If that is representative of e. artin's lecture style then he was a very fine teacher. Indeed I have read in his own works that he always tried to write more than usual on the board when lecturing so that the student who was not following could recover the lecture from his notes. this struck me as admirable and i long followed this practice in my own lecturing.
 
  • #2,035


well with perelman's fairly recent solution of the poincare conjecture, yes, i would say topology is one of the hottest subjects.

That's good to hear. I started reading Cairne's "Introductory Topology" and so far I've found it pretty fascinating. I can't wait to be able to take a class on it.
 
  • #2,036
mathwonk
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topology is the most fundamental branch of geometry. as such i believe it will always be one of the most fundamentally important topics.

the ideas developed in topology of ways to understand different types of connectivity, are absolutely crucial in all areas of mathematics.

the tool of cohomology, which is present in algebra, geometry, and analysis, received its greatest development within topology. Sometimes I think the greatest ideas in mathematics grew there.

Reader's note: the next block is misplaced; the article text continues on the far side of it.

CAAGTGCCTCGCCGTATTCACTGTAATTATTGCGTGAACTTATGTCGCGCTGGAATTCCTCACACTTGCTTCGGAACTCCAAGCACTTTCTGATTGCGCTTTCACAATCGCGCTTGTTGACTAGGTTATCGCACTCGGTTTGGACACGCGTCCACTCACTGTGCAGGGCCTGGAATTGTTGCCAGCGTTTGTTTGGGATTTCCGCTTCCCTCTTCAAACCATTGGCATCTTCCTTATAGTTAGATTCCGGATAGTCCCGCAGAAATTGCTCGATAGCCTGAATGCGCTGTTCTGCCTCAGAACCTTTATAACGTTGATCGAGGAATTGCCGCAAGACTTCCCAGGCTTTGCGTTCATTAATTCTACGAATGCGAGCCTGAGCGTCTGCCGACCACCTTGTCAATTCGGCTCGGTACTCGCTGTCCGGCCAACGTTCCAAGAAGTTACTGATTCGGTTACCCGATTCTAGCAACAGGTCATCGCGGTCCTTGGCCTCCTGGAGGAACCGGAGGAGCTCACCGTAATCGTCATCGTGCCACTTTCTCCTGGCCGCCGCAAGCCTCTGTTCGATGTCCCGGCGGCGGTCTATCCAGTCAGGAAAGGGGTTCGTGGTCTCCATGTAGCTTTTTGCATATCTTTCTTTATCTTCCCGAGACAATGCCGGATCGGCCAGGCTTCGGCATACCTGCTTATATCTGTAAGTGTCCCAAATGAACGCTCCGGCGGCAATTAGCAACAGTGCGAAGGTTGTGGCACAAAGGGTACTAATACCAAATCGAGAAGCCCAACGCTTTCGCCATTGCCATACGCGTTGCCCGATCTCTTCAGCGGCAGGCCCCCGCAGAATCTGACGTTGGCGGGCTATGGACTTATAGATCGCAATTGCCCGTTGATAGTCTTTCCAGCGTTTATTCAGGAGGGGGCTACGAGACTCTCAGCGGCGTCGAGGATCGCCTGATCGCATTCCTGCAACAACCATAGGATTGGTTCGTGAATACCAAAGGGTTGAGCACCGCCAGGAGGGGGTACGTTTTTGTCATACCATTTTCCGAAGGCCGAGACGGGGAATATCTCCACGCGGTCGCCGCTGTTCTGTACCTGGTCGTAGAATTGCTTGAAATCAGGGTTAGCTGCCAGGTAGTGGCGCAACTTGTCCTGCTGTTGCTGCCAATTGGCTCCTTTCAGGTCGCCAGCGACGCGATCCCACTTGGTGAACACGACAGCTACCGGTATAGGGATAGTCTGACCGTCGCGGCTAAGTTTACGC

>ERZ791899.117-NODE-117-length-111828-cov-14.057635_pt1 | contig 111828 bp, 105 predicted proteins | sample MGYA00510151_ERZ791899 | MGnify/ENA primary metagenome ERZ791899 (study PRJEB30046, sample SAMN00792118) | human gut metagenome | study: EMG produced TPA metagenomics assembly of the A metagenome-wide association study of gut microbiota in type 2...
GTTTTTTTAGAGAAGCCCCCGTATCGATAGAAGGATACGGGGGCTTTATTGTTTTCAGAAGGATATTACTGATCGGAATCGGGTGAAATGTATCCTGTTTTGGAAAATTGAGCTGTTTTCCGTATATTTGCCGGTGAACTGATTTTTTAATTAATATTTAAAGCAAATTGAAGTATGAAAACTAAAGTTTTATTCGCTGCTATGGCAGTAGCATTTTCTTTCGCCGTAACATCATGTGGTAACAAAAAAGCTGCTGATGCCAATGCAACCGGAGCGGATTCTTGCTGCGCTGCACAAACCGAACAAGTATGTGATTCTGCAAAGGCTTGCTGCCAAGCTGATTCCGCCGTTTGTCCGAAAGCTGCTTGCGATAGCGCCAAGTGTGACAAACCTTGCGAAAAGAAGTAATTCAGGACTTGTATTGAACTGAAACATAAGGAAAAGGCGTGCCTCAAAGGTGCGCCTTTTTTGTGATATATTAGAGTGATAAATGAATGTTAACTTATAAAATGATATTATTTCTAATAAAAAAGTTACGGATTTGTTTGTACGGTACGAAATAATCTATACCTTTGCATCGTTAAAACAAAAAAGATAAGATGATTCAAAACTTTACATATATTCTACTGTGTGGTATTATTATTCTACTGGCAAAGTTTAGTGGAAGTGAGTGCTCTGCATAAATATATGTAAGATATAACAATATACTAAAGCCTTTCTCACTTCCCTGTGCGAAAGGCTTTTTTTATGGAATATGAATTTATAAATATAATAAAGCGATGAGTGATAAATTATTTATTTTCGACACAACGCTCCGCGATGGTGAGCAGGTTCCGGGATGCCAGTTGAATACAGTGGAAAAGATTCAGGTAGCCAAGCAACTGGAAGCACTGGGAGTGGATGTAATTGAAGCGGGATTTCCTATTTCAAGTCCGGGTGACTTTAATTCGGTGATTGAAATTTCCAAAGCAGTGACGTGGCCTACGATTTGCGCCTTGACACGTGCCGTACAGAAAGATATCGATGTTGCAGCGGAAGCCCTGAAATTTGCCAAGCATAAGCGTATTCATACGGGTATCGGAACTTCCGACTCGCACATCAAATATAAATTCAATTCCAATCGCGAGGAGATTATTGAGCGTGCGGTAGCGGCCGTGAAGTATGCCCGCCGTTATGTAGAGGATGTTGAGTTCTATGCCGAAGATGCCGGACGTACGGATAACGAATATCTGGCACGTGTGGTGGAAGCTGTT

that is probably unfair to analysis, but anyway.
 
  • #2,037


Your post went a bit over my head. :)

I really liked Abstract Algebra when I took it. It looks like group theory plays a roll in Topology, from skimming some things. Am I right in assuming this?
 
  • #2,038
mathwonk
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i am just saying that the ideas that were developed in the 30's, 40's and 50's within topology, like bundles, characteristic classes, and sheaves, and cohomology, grew outward and illuminated complex analysis and algebraic geometry in the 60's and 70's and are universally used now.

you are currently at the beginning, studying point set topology, but later when you study algebraic topology this will be meaningful.
 
  • #2,039
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Mathwonk,

In the first page of the thread you said that a high school student should explore probability, linear algebra, calculus after having a thorough grasp of geometry and algebra. What constitutes knowing Euclidian geometry and algebra well?
 
  • #2,040
mathwonk
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i would say mastering harold jacobs' books on those topics are a minimum for a high schooler. if more ambitious you might search out smsg books from the 60's. say arent there numerous such recommendations in that thread? have you only read page 1?
 
  • #2,041


Do they really expect PhD students to learn 2 foreign languages in 3 years?
 
  • #2,042


Do they really expect PhD students to learn 2 foreign languages in 3 years?

I don't see why this requirement would be intimidating. Two semesters in college is enough to teach the average student the basics of a language; with the generally higher capabilities of PhD students, I would imagine this time could be shortened. From there, it's just practice.
 
  • #2,043
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From what I've heard, the language exam is usually just to translate a mathematical paper from the language into English. I can't imagine that it's too difficult.